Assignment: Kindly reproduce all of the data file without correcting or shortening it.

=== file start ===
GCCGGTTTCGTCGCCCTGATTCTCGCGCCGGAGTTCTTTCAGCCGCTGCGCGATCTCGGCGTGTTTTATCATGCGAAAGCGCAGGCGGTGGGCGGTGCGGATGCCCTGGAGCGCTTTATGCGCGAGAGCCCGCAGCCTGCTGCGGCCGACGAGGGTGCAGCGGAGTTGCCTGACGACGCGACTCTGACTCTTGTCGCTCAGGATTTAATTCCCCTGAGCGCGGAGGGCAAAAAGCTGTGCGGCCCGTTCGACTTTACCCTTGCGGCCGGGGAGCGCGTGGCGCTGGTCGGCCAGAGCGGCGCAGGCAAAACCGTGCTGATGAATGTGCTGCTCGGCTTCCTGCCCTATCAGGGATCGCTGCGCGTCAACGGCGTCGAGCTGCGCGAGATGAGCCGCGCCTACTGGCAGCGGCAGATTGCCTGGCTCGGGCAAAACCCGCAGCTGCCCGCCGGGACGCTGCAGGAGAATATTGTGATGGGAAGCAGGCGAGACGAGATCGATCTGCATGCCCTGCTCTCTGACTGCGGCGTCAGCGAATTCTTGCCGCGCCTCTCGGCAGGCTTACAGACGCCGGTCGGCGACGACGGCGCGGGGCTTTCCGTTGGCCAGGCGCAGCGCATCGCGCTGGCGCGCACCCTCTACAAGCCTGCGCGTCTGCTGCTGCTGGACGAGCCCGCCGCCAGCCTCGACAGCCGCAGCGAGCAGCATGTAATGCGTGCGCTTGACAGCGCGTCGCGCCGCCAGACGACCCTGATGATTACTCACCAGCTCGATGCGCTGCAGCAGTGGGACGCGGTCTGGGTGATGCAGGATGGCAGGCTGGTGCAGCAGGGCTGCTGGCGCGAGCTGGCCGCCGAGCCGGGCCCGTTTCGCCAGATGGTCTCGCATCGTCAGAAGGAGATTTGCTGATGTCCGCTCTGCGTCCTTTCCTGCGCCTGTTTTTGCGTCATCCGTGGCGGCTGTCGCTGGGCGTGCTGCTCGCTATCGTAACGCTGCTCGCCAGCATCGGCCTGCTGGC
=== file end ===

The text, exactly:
GCCGGTTTCGTCGCCCTGATTCTCGCGCCGGAGTTCTTTCAGCCGCTGCGCGATCTCGGCGTGTTTTATCATGCGAAAGCGCAGGCGGTGGGCGGTGCGGATGCCCTGGAGCGCTTTATGCGCGAGAGCCCGCAGCCTGCTGCGGCCGACGAGGGTGCAGCGGAGTTGCCTGACGACGCGACTCTGACTCTTGTCGCTCAGGATTTAATTCCCCTGAGCGCGGAGGGCAAAAAGCTGTGCGGCCCGTTCGACTTTACCCTTGCGGCCGGGGAGCGCGTGGCGCTGGTCGGCCAGAGCGGCGCAGGCAAAACCGTGCTGATGAATGTGCTGCTCGGCTTCCTGCCCTATCAGGGATCGCTGCGCGTCAACGGCGTCGAGCTGCGCGAGATGAGCCGCGCCTACTGGCAGCGGCAGATTGCCTGGCTCGGGCAAAACCCGCAGCTGCCCGCCGGGACGCTGCAGGAGAATATTGTGATGGGAAGCAGGCGAGACGAGATCGATCTGCATGCCCTGCTCTCTGACTGCGGCGTCAGCGAATTCTTGCCGCGCCTCTCGGCAGGCTTACAGACGCCGGTCGGCGACGACGGCGCGGGGCTTTCCGTTGGCCAGGCGCAGCGCATCGCGCTGGCGCGCACCCTCTACAAGCCTGCGCGTCTGCTGCTGCTGGACGAGCCCGCCGCCAGCCTCGACAGCCGCAGCGAGCAGCATGTAATGCGTGCGCTTGACAGCGCGTCGCGCCGCCAGACGACCCTGATGATTACTCACCAGCTCGATGCGCTGCAGCAGTGGGACGCGGTCTGGGTGATGCAGGATGGCAGGCTGGTGCAGCAGGGCTGCTGGCGCGAGCTGGCCGCCGAGCCGGGCCCGTTTCGCCAGATGGTCTCGCATCGTCAGAAGGAGATTTGCTGATGTCCGCTCTGCGTCCTTTCCTGCGCCTGTTTTTGCGTCATCCGTGGCGGCTGTCGCTGGGCGTGCTGCTCGCTATCGTAACGCTGCTCGCCAGCATCGGCCTGCTGGC